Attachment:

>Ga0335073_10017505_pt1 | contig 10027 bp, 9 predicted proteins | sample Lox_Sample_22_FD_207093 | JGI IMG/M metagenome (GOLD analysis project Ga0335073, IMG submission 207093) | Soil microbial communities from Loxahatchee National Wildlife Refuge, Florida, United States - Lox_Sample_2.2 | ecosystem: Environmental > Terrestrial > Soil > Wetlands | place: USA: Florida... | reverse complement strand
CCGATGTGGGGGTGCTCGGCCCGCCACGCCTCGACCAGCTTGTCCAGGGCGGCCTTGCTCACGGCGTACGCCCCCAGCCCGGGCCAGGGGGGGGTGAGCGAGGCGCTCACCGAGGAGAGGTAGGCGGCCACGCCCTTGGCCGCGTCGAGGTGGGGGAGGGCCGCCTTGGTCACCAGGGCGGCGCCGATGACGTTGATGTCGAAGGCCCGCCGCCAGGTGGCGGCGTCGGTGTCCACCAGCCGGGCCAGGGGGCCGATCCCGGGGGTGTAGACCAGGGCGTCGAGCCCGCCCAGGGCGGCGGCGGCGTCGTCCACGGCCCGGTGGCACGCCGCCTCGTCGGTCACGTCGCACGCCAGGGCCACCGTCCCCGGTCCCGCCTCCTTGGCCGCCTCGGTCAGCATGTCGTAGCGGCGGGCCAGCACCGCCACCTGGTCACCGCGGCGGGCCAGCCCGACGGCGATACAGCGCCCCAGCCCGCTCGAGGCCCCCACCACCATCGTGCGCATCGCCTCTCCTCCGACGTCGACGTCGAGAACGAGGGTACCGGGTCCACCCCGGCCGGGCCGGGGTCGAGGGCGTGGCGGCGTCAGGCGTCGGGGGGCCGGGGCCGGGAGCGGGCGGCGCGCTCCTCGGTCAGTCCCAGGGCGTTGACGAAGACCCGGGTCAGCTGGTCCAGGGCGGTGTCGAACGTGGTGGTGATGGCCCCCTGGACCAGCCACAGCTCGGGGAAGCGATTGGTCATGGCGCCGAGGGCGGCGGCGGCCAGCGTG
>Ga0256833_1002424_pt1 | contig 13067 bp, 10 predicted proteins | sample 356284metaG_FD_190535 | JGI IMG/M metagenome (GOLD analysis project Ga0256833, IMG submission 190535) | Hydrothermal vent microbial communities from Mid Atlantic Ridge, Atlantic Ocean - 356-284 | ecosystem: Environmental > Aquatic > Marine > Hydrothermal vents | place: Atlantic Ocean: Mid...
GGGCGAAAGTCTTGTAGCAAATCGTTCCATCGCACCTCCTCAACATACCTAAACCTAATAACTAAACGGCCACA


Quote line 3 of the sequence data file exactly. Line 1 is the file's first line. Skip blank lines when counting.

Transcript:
>Ga0256833_1002424_pt1 | contig 13067 bp, 10 predicted proteins | sample 356284metaG_FD_190535 | JGI IMG/M metagenome (GOLD analysis project Ga0256833, IMG submission 190535) | Hydrothermal vent microbial communities from Mid Atlantic Ridge, Atlantic Ocean - 356-284 | ecosystem: Environmental > Aquatic > Marine > Hydrothermal vents | place: Atlantic Ocean: Mid...